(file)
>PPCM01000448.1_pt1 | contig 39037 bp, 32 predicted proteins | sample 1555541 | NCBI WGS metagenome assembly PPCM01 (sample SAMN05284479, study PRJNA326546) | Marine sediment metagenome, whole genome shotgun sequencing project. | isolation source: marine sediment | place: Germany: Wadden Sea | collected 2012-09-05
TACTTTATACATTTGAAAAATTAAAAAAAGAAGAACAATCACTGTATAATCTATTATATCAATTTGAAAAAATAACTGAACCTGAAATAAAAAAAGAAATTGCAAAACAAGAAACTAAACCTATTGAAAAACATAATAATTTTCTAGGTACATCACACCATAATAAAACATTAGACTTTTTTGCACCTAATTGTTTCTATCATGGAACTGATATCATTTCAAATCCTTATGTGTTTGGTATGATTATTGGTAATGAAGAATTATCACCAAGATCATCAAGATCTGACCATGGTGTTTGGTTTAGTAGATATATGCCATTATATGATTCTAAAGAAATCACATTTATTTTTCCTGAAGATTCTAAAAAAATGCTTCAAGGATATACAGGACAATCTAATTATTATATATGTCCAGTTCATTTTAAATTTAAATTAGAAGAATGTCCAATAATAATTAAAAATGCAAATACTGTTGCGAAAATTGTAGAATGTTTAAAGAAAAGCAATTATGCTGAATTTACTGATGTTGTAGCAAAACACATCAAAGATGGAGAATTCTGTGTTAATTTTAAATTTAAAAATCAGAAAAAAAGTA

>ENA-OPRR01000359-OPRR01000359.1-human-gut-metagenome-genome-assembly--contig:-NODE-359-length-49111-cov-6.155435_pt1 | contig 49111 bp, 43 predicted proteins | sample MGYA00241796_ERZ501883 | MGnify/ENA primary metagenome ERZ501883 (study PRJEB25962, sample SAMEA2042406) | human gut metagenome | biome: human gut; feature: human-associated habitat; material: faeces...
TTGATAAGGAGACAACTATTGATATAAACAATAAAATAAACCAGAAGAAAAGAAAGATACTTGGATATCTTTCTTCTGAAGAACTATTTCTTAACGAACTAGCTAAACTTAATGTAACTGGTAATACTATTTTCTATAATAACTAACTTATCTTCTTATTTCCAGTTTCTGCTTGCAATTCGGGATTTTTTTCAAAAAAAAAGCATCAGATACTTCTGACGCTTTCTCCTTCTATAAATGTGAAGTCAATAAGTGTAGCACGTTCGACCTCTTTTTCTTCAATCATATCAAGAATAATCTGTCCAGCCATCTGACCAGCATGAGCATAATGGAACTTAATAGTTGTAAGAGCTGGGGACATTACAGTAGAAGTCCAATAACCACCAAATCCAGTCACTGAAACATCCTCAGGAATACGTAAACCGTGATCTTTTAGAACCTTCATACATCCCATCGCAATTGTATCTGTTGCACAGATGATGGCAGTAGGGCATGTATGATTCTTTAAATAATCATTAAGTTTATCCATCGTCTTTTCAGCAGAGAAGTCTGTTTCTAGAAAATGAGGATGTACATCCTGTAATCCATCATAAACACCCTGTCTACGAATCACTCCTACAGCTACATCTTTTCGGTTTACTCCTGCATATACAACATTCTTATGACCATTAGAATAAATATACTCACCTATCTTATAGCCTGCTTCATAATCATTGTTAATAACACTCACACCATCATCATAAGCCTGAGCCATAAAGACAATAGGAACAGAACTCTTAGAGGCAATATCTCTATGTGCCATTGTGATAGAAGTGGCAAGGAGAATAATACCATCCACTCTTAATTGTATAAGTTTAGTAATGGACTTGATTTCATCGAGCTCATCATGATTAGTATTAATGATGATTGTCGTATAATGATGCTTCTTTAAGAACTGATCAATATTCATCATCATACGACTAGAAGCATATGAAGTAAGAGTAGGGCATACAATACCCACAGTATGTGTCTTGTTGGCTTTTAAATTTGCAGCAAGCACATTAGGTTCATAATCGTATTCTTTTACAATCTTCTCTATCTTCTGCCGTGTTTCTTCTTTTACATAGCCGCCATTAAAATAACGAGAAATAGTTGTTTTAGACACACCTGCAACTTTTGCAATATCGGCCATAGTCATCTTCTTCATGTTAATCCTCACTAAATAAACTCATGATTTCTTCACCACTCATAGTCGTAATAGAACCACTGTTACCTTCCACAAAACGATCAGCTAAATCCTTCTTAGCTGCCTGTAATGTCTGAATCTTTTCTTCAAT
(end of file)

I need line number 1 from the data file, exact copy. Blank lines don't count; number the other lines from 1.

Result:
>PPCM01000448.1_pt1 | contig 39037 bp, 32 predicted proteins | sample 1555541 | NCBI WGS metagenome assembly PPCM01 (sample SAMN05284479, study PRJNA326546) | Marine sediment metagenome, whole genome shotgun sequencing project. | isolation source: marine sediment | place: Germany: Wadden Sea | collected 2012-09-05